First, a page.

CSE 471/598, CBS 598 by H. Liu8 Heuristic Functions An example (the 8-puzzle, Fig 4.7) How simple can a heuristic be?  The distance to its correct position  Using Manhattan distance What is a good heuristic? Effective branching factor - close to 1 (Why?) Value of h  not too large - must be admissible (Why?)  not too small - ineffective (oval to circle) (expanding all nodes with f (n) < f*) Goodness measures - no. of nodes expanded and branching factor (Fig 4.8)

CSE 471/598, CBS 598 by H. Liu9 Domination translates directly into efficiency Larger h means smaller branching factor If h2 >= h1, is h2 always better than h1?  Proof? (h1 <= h2 <= C* - g) Inventing heuristic functions Working on relaxed problems  remove some constraints How to work collaboratively on a project, yet individual effort is still recognized?

CSE 471/598, CBS 598 by H. Liu10 8-puzzle revisited Definition: A tile can move from A to B if A is horizontally or vertically adjacent to B and B is blank Relaxation by removing one or both the conditions A tile can move from A to B if A ~ B A tile can move from A to B if B is blank A tile can move from A to B Deriving a heuristic from the solution cost of a sub-problem Fig 4.9

CSE 471/598, CBS 598 by H. Liu11 If we have admissible h 1 … h m and none dominates, we can have for node n h = max(h 1, …, h m ) Feature selection and combination use only relevant features  “number of misplaced tiles” as a feature The cost of heuristic function calculation <= the cost of expanding a node otherwise, we need to rethink. Learning heuristics from experience Each optimal solution to 8-puzzle provides a learning example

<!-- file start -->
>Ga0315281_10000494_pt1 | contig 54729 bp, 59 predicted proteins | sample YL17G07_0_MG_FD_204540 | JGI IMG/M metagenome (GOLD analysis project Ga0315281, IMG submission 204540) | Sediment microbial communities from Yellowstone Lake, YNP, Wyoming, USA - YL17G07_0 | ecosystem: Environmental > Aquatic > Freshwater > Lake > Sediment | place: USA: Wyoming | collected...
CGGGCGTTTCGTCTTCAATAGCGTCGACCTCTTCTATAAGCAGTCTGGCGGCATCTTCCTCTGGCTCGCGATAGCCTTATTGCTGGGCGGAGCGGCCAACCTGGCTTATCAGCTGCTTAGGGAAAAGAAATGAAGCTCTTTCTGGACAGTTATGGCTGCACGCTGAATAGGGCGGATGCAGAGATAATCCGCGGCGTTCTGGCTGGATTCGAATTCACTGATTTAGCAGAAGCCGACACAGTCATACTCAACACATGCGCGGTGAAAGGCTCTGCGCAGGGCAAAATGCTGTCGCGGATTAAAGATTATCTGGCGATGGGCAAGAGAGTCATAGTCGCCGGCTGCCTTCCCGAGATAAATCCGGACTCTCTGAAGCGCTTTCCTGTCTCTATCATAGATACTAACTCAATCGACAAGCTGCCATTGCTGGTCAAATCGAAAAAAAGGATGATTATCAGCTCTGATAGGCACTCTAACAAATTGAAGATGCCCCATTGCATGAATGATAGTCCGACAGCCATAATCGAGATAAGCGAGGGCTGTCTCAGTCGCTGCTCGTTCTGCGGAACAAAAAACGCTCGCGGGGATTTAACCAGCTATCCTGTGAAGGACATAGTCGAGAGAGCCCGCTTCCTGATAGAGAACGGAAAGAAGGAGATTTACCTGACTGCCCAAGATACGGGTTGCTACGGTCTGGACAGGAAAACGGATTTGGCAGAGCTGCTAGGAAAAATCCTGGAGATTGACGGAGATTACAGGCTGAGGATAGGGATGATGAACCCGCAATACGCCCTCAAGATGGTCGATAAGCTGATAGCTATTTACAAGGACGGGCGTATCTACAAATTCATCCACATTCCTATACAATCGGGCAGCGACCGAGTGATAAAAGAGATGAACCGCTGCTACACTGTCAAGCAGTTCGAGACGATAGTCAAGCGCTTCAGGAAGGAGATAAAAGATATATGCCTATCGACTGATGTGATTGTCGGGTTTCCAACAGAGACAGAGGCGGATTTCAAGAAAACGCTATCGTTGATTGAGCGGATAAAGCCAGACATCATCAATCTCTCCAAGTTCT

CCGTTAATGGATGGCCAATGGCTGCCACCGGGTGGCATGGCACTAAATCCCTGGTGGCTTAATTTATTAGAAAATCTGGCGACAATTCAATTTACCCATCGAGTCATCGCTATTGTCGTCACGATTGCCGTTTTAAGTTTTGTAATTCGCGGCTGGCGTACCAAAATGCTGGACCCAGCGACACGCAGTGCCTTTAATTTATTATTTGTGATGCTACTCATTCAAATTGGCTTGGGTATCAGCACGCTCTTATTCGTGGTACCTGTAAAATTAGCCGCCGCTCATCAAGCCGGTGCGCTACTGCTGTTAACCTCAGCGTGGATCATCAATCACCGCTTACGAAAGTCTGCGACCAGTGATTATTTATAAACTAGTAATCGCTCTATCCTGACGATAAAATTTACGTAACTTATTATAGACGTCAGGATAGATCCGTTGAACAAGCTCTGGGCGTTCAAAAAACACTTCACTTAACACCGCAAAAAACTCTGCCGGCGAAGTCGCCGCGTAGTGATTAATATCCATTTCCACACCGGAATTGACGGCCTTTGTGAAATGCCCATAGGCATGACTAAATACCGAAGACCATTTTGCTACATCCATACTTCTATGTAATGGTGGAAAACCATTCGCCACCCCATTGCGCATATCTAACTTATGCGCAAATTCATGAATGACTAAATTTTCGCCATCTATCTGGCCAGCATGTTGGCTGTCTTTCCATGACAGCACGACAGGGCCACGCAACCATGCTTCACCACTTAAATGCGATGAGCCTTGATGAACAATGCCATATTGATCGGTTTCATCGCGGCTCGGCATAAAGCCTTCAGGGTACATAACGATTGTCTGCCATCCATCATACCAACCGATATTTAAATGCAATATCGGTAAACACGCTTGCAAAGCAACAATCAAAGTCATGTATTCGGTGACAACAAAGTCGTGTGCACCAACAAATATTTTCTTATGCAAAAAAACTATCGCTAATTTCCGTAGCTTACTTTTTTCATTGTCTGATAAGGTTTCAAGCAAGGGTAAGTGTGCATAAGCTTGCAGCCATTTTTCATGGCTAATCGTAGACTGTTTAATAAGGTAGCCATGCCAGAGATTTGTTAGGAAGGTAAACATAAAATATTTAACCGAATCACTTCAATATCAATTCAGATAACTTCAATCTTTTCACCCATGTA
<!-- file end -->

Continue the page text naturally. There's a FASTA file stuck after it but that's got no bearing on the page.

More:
CSE 471/598, CBS 598 by H. Liu12 Local Search Algorithms and Optimization Problems Sometimes the path to the goal constitutes a solution; sometimes, the path to the goal is irrelevant (e.g., 8-queen) Local search algorithms operate using a single current state and generally move only to neighbors of that state. The paths followed by the search are not retained Key advantages: little memory usage; can find reasonable solutions in large or infinite state space where systematic search is not suitable Global and local optima Fig 4.10, from current state to global maximum

CSE 471/598, CBS 598 by H. Liu13 Some local-search algorithms Hill-climbing (maximization) Well know drawbacks (Fig 4.13)  Local maxima, Plateaus, Ridges Random-restart Simulated annealing Gradient descent (minimization) Escaping the local minima by controlled bouncing Local beam search Keeping track of k states instead of just one Is it similar to have k random-start of Hill-climbing Genetic algorithms Selection, cross-over, and mutation